When I got my £60 second-hand bike, I was estatic.
I was going places I otherwise wouldn’t go to, I was getting to places a lot easier than I could.
But I thought I was very unfit as well.
Other riders whizzed past me on the roads while I struggled to accelerate after stopping at traffic lights.
I could barely make it up hills while others climb right past me.
I had to pedal twice as hard just to keep up with Nasty.
But I persevered, believing that I will one day be as fit as all those cyclists.
At the same time, I couldn’t help but check out other people’s bikes all the time. Theirs look so good, seem to work so well, so efficient.
Many a times, I thought, if only my bike would fall apart, then I would have an excuse to buy a new one!
Yes, be careful what you wish for.
Because the left pedal kept falling off, I started carrying a spanner with me and giving it a few turns every now and then.
Then the back wheel didn’t spin freely. It’s got a bulge in an area that rubs against the brake pads, slowing me down.
Then the bracket (the bit that attaches the pedals to the frame) wobbles.
The bike made strange noises and I was afraid that one day, while riding in traffic, my bike would buckle out from underneath me and I’ll get run over.
Then rolling down Parliament Hill one afternoon, my front wheel somehow got a big cut and both the tire and the inner tube (the tube inside that holds the air and expands the tire) were destroyed. I got a flat tire.
We weighed our options.
Walk it to the bike shop to get it fixed so I can ride home. (But there wasn’t a bike shop anywhere near, and the cost of fixing it all will definitely cost more than what I paid for the bike itself.)
Walk it home and think about it. (Will take a million years. And why do it if I won’t get it fixed anyways?)
Dump it and take the Tube home.
This is what I did:
I wasn’t sad to ditch it. In fact, I was glad I had it because it opened up so many doors for me. It led me to explore more, and realise all that cycling has to offer here.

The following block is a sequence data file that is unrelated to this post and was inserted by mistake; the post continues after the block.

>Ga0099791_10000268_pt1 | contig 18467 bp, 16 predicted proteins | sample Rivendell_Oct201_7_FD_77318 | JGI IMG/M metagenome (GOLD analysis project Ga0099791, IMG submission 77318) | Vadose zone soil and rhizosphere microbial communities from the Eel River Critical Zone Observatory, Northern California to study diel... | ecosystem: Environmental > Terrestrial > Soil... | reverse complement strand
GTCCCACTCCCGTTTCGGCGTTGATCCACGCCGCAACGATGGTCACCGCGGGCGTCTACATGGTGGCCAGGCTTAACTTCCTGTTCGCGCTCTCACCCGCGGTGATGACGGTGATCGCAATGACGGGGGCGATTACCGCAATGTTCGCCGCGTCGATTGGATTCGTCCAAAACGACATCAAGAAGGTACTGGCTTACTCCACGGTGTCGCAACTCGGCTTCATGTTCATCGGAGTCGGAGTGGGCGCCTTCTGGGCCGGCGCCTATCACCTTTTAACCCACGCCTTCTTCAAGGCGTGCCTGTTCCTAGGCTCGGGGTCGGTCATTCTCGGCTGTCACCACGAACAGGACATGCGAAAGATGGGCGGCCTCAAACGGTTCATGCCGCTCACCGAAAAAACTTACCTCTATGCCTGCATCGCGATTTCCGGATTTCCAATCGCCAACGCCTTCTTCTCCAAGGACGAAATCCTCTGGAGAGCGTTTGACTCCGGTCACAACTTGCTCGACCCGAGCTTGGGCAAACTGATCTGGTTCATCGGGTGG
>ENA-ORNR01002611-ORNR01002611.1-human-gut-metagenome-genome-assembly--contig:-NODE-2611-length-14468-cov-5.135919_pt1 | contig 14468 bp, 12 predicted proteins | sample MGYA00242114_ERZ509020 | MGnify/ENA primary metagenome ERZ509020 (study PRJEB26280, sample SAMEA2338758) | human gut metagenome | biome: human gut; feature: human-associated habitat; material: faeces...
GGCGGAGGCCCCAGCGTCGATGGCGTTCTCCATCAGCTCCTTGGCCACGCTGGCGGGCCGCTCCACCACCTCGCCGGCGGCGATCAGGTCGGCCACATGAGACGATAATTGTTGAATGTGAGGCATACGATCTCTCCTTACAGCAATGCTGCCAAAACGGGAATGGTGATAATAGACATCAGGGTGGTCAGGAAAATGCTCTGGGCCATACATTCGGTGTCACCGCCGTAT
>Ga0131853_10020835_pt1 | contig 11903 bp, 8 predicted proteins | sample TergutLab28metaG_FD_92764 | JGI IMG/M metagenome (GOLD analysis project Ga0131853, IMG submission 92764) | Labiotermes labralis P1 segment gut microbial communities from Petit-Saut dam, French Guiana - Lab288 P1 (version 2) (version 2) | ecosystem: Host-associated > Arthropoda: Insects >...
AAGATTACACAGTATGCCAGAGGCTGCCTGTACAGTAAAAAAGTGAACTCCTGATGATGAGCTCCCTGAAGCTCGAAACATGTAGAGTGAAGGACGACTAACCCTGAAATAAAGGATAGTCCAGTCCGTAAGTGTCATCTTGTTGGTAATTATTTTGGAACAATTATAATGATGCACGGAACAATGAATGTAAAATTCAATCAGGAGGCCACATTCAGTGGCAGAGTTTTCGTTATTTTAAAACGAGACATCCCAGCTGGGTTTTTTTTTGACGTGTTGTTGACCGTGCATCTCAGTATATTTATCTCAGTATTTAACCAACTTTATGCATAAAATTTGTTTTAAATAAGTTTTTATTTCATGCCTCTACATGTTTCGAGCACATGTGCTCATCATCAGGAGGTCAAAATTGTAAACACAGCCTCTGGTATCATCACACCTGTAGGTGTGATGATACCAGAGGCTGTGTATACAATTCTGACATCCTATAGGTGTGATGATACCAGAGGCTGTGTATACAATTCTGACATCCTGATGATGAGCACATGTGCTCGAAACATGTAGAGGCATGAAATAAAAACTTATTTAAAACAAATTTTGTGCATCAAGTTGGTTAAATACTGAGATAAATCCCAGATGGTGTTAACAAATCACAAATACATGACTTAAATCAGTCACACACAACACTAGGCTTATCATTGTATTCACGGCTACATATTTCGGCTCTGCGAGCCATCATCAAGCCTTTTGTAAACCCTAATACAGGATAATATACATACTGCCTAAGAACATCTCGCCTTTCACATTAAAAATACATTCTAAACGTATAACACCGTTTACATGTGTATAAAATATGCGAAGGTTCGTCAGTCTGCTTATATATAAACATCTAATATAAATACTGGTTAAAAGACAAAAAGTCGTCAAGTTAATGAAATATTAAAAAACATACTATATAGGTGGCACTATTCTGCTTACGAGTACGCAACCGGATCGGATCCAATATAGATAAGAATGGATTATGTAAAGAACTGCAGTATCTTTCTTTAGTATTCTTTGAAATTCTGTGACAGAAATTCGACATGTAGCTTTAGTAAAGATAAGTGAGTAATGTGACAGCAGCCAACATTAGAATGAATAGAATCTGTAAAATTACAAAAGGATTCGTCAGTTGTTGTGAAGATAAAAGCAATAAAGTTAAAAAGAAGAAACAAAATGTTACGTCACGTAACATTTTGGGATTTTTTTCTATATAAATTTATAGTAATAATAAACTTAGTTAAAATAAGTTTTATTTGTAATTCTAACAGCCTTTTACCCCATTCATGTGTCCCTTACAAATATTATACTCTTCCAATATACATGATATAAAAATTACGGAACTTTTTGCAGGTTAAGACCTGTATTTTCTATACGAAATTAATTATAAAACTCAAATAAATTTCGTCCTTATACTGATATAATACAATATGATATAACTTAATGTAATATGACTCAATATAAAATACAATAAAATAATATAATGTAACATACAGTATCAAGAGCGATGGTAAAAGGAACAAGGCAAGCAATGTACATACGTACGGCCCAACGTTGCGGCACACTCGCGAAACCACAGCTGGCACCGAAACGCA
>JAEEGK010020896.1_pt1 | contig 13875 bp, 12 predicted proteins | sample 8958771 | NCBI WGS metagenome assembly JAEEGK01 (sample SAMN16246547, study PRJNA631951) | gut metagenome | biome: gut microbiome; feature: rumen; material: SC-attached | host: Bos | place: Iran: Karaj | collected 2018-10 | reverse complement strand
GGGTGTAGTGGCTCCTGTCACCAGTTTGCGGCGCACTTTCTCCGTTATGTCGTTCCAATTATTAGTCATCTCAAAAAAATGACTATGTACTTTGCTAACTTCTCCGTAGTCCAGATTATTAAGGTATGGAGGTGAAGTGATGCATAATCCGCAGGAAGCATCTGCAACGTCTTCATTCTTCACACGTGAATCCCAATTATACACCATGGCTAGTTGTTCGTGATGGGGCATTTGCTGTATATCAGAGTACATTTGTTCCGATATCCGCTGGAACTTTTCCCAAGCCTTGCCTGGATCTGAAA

I was more sheepish to admit I had to ditch it because I was so excited about it at first, I literally told EVERYONE about it…..and look how it’s ended up now. It’s like when you were a kid and brought something amazing in for show and tell, only for it to fall apart not long after. :(
But what the fuck right? I would’ve never bought a more expensive bike, because I didn’t see the point, and I didn’t know if I’d actually enjoy it. Looking back, it was a good start. It had to start that way.
I spent the next 2 weeks bike-searching, visiting numerous bike shops and on Friday, I parted with £300 for this:
This must be one of the most amazing, and expensive things I’ve ever paid for.
All of a sudden, I’m not unfit anymore.
I whizz past cars, buses and cabs. I could accelerate as fast as any other cyclist, and I could climb hills better than some others on the roads.
I was not unfit! The bloody bike was!
It’s super lightweight, it’s very easy to handle and maneuver, and it gives me so much more confidence on the roads.
At least now, instead of worrying about the bike collapsing from underneath me, I can worry more about my skills and the traffic!
I can now ride further, faster and easier, although I’m still building up my confidence riding in traffic.
The first few rides with Nasty helped immensely, because with him leading the way, I didn’t have to worry about navigation, whether I’m going the right way, when I should stop, etc. All I had to worry about was staying alive and not getting run over!
Having had a confidence boost riding with Nasty, I then set out on my own, riding all the way from Chinatown to Victoria Park. I am now more aware that I probably will not get run over, and so can focus on looking at street signs and trying to work out where I’m going.
Having paid £300 (and more due to cost of locks, lights and yet-to-be-bought helmet), my target is to keep my Oyster card (the local pay-as-you-go transportation card) usage to a minimum, and use my bike for what it’s worth!